Fuel injectors include fuel lines and fuel galleries that are used to direct the fuel to the fuel injector and deliver the fuel to the combustor. In a fuel injector that is configured to deliver both liquid and gaseous fuel to combustor, separate fuel lines may deliver the liquid and gaseous fuel to the fuel injector. When the turbine engine operates on gaseous fuel, the liquid fuel may remain in the fuel lines and galleries. In some embodiments, the liquid fuel may be purged from the liquid fuel lines and galleries. However, even in these embodiments, the liquid fuel may exist as a coating on these purged lines and galleries. Due to operating conditions of the fuel injector, the liquid fuel in the liquid fuel lines and galleries may be exposed to ambient temperatures of about 500° F.-800° F. (260° C.-426.7° C.) and injector surface temperatures of 1000° F.-2000° F. (537.8° C.-1093.3° C.). This high temperature may lead to coking of the liquid fuel in the lines and galleries. Over time, the coke may deposit on the lines and galleries and lead to flow restrictions and inoperable conditions.

U.S. Pat. No. 7,117,675 ('675 patent), a patent issued to Kaplan et al. on Oct. 10, 2006, describes a cooling system for gas turbine liquid fuel components to prevent coking. In the system of the '675 patent, a sleeve surrounds a liquid fuel component and a device is used to provide a current of cool air through a space between the liquid fuel component and the sleeve. In the cooling system of the '675 patent the sleeve surrounding the liquid fuel component includes a plurality of spacers for centering the sleeve around the liquid fuel component to create an annulus between the sleeve and the liquid fuel component, through which the current of cool air flows. The current of cool air that is used to cool the liquid fuel component is directed to the annular space using a conduit connected between the cool air device and the sleeve. Although the cooling system of the '675 patent may prevent coking of the liquid fuel within the liquid fuel component, it may have some drawbacks. For instance, using a cool air device to blow cool air around the liquid fuel component may increase the complexity and cost of operating the turbine engine. In addition using individual sleeves to provide an annular space around each liquid fuel component may introduce design complexities when space is limited.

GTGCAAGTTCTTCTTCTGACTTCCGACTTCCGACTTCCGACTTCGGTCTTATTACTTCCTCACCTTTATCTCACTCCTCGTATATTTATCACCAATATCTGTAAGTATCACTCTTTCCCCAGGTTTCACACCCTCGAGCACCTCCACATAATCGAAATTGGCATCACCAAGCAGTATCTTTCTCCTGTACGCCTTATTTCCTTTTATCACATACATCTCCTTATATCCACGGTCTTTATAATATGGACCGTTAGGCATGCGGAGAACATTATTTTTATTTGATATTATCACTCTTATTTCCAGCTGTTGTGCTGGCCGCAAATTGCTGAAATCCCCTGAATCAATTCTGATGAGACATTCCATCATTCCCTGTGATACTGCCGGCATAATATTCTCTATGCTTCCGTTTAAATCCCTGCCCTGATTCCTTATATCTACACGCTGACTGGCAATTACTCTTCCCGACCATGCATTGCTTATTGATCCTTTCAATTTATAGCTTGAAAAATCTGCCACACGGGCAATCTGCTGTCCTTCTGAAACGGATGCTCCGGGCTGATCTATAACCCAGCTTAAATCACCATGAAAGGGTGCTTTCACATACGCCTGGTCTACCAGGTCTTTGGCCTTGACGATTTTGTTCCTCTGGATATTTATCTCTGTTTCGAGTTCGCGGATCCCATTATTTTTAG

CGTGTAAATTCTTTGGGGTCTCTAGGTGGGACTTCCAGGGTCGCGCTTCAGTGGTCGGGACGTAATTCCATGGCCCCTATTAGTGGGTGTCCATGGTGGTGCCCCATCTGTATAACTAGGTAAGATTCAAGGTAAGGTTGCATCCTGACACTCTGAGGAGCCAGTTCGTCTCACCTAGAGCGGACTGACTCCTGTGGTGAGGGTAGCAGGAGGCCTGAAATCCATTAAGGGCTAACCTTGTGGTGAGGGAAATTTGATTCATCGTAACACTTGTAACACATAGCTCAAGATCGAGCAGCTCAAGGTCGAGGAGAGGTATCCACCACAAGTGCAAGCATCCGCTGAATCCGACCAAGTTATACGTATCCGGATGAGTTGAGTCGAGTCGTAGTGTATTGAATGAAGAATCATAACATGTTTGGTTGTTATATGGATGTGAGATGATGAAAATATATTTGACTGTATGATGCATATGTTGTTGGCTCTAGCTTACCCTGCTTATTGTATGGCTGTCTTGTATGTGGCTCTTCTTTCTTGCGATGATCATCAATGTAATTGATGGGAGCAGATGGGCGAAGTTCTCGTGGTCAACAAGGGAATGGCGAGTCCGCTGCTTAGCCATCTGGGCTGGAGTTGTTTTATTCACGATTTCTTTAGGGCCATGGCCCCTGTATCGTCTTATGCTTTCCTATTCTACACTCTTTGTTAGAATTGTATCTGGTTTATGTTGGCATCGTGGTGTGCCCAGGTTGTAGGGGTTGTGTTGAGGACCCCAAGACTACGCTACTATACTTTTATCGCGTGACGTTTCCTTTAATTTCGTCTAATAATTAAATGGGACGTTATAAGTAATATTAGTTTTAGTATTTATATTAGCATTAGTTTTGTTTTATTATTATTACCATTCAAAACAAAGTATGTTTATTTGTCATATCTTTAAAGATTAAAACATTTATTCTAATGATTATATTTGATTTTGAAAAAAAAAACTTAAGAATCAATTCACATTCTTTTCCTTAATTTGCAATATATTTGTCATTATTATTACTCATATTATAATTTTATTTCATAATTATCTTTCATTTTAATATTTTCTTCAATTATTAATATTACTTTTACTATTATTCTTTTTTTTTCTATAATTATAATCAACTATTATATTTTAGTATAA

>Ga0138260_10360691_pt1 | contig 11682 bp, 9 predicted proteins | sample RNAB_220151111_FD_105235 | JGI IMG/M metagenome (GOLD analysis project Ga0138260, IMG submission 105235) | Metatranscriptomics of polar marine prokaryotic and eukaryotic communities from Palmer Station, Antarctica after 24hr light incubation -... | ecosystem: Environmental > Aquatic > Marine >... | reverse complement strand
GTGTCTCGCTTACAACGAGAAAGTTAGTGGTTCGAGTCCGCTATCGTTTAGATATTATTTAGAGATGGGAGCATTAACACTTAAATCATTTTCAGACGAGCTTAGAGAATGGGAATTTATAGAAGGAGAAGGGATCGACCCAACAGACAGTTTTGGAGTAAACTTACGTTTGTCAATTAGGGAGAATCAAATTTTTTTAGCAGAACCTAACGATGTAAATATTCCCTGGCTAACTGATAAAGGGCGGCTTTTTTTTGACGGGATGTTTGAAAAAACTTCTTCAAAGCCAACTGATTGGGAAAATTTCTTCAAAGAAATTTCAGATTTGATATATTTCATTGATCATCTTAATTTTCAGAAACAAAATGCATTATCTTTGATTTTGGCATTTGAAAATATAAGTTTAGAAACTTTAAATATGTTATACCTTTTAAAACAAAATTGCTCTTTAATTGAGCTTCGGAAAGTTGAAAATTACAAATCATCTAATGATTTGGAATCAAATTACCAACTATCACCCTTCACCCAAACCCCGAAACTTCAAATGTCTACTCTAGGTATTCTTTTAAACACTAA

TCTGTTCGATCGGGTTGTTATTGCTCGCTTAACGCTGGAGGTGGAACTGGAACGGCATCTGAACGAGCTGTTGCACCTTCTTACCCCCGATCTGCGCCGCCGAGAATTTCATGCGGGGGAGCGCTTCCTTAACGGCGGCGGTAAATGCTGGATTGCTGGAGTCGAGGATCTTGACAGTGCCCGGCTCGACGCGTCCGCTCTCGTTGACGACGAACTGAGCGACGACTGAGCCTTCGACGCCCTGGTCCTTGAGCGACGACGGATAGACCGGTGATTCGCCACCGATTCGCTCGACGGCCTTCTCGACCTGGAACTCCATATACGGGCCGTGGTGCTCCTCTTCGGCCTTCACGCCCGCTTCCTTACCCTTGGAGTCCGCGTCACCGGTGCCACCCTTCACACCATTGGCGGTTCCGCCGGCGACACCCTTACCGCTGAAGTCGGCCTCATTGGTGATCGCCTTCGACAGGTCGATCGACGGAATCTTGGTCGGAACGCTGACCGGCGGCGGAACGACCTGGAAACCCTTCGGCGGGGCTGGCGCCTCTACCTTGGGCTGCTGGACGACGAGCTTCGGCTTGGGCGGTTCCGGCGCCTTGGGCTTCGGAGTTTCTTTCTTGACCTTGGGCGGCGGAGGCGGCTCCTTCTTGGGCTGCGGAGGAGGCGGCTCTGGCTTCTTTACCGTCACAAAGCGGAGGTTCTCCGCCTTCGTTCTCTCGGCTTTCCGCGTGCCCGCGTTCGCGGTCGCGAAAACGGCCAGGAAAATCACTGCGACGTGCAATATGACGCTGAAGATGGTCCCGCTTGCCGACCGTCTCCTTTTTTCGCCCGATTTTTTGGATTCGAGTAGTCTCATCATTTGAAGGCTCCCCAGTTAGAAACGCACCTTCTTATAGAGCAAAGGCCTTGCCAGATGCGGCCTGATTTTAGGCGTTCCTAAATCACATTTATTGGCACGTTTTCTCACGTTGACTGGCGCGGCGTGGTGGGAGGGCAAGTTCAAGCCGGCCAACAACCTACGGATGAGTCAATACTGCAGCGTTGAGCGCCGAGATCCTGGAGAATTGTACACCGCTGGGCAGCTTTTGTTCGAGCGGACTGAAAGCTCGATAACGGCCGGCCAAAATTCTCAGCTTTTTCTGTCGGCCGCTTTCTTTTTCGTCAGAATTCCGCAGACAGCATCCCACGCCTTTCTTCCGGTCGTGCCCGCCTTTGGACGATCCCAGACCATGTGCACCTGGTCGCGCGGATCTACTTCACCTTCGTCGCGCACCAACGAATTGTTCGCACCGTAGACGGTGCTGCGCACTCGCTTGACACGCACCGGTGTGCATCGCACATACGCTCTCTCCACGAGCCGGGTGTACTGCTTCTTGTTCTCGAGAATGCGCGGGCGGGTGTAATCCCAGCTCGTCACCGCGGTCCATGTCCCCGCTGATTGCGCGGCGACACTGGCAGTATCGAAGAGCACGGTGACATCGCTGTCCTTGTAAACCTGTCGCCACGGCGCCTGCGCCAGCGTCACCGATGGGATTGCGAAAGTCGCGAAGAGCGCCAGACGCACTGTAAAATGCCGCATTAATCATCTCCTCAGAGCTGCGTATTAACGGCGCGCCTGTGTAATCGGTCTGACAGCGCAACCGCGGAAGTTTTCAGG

SUMMARY

In one aspect, a fuel injector for a gas turbine engine is disclosed. The fuel injector includes an injector housing extending from a first end to a second end along a longitudinal axis. The second end of the housing is fluidly coupled to a combustor of the turbine engine and the housing includes a liquid fuel gallery annularly disposed about the longitudinal axis. The fuel injector also includes a stem extending longitudinally from the first end of the housing to a third end. The stem includes a liquid tube configured to deliver liquid fuel to the fuel injector. The fuel injector also includes an annular shell extending along the longitudinal axis from the first end to the third end and circumferentially disposed about the stem. The fuel injector further includes an insulating air shroud formed inside the shell. The air shroud includes a layer of air between the shell and the stem.